Will ride judging be dead within 10 years? [H&H VIP]

  • After a senior judge had his leg broken by a kick, could health and safety concerns affect the future of ride judging?

    After a senior judge had his leg broken when kicked by a horse, could safety concerns affect the future of ride judging?

    Richard Mills was left with a broken leg after being kicked while judging at Balmoral Show in Belfast earlier this month (13 May).

    Richard, who was overseeing the Hunter Supreme Championship alongside Chris Hunnable, had just mounted and was riding away from the line-up when his horse started resisting and whipped round.

    “Chris had just got on a horse at the other end of the line and unfortunately mine took me back towards him. We both met in the middle and in the confusion the other horse caught me hard above my ankle,” Richard told H&H.

    Although Richard said it was “was just one of those things”, he is concerned that the future of the art of ride judging could be jeopardised by health and safety concerns.

    “The day health and safety reared its head was a black day for the sport,” he said.

    “I wouldn’t be surprised if within five to 10 years there’s no ride judging at all. And I wouldn’t go to a show again —what would be the point?”

    In her guest edited issue of H&H earlier this year (19 March), Jayne Ross questioned the future of ride judging and whether the next generation of judges are up to a standard needed to continue this crucial aspect of the sport.

    “My concern is that we will end up losing ride judges altogether and be like so many places abroad which would be a huge shame,” she added.

    Healthy and safety concerns

    But could it be health and safety that curtails the art?

    In 2004 doubts were raised when John Chugg, a respected English panel judge, broke his back when he was bucked off twice in the middleweight hunter class at Dublin.

    And now safety concerns have been highlighted again following Richard’s accident.

    There are fears that over-fresh horses are an increasing problem.

    “The judge is not a crash-test dummy. If your horse isn’t going well enough for you, don’t expect a judge to ride it. Go home and practise,” said H&H columnist Simon Reynolds.

    Producer and judge Robert Oliver said it is a “very worrying state of affairs” and agreed with Simon that exhibitors need to get their horses “show ready” before letting a judge sit on them.

    “These days exhibitors present their horses far too fresh and unaccustomed to the situation, which needs addressing,” he said.

    “A few years ago you’d have a horse that was nicely fresh — now they are over-fresh and you’re more likely to get dumped.

    “ I think part of the reason is that horses don’t see the sights and sounds they should — they are in an arena and don’t see cattle, sheep and tractors. So when they get to a show and see banners and crowds, they lack bravery and act out.”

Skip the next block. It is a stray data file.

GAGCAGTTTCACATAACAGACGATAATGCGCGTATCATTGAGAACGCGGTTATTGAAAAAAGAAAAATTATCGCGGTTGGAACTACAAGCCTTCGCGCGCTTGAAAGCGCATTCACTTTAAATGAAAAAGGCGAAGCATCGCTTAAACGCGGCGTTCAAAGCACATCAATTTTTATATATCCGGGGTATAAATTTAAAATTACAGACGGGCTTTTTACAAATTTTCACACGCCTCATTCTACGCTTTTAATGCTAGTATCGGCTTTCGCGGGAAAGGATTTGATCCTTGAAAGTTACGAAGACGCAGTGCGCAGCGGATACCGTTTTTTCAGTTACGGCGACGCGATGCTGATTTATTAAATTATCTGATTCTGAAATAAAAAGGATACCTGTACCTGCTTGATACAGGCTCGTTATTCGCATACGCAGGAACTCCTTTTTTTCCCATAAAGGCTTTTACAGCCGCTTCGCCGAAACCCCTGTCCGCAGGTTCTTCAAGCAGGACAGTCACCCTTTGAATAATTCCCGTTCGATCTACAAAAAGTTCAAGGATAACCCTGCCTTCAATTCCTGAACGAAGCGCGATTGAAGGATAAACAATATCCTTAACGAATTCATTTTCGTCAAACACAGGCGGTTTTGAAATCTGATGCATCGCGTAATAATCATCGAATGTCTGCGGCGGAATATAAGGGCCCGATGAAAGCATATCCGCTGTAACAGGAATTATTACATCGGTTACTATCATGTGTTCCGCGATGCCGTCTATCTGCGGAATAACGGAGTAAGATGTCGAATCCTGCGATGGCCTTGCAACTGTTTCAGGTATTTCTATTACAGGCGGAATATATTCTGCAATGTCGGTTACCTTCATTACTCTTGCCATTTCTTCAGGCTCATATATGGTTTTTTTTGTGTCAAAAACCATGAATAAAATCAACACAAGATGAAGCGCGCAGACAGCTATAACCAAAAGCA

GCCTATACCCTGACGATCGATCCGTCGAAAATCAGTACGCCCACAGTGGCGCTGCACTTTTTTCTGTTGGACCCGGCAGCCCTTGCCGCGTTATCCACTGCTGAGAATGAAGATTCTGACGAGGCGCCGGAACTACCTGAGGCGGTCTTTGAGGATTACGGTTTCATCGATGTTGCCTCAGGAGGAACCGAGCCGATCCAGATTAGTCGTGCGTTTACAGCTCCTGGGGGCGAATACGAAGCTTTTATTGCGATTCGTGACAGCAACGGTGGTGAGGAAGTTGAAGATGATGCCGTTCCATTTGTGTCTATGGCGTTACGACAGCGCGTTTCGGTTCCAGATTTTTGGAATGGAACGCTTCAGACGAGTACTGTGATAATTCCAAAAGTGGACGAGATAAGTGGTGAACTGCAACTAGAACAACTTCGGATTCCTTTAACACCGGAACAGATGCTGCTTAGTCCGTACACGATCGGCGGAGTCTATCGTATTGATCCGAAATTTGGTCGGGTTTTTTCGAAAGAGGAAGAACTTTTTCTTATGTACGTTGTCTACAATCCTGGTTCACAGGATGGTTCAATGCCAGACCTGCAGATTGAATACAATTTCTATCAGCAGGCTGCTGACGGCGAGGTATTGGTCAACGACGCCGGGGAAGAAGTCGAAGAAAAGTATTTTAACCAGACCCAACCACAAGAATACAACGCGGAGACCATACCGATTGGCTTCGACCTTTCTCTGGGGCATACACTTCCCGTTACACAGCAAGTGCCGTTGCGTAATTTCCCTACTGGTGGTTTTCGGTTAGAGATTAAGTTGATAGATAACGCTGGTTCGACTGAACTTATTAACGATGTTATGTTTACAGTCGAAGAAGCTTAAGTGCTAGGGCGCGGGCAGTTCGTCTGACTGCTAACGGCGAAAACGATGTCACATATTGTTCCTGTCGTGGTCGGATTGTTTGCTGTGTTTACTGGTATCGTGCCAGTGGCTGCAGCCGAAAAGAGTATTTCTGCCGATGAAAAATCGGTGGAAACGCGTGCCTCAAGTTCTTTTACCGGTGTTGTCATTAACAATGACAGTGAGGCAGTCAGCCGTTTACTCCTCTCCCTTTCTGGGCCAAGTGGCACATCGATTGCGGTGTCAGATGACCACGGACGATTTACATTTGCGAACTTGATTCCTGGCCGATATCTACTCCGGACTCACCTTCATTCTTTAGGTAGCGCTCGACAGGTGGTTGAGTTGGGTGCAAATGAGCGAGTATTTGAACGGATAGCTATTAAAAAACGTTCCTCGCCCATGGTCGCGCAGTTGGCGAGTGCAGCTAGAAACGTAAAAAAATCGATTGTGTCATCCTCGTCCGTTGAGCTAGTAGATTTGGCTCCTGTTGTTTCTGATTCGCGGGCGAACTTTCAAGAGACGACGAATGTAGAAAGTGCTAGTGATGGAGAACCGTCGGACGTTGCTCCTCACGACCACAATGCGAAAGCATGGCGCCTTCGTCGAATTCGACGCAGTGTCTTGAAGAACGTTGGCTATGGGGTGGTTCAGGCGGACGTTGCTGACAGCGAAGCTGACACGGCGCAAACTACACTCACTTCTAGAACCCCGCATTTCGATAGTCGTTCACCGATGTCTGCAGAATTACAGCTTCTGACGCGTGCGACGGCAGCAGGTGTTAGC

He agreed that health and safety is a growing concern.

    “I don’t know about putting people off completely, but you don’t want a bad experience and land smack on your back,” said Robert.

    Richard Mills believes increased time pressures lead to a lack of preparation. “Years ago producers gave more time to horses, now it’s got to be tomorrow, not next week, month or year, but all horses have to start somewhere,” he said.

    What does the future hold?

    Nigel Hollings, deputy chairman of the judges committee of the British Show Horse Association (BSHA), said to lose ride judging would be “very detrimental” to the future of the sport.

    But he added that although we’re “more aware” of accidents now, he doesn’t think much has changed in the past 20 years.

    “You’ll always rely on horses being used to being ridden and you’re going to have situations where people are injured as horses are unpredictable,” he said.

    “But there are some excellent young ride judges — look at Chloe Chubb and Ben Hester at Royal Windsor.”

    Though he agreed that the onus is on the exhibitor.

    “Yes a judge should be fit, but exhibitors must bear responsibility for their horse. I’ve had people say to me, ‘Oh, be careful he’s not had anyone else on him before,’ or, ‘He doesn’t like men.’

    “They should be prepared before they arrive at the show. There are enough opportunities out there from societies to educate horses at grass roots levels.”

    He also pointed out that there is a difference between “a well-mannered horse slipping and a horse depositing a rider”.

    “There’s a two strikes and you’re out policy in the BSHA so there are elements in place to protect judges,” he said.

    The BSHA also intends to trial pilot scheme of newcomers novice classes, whereby horses going to shows for the first time aren’t ridden by a judge,

    “This will to get them used to the environment without the added pressure of a new rider,” Nigel told H&H.

    Ref: H&H 29 May, 2015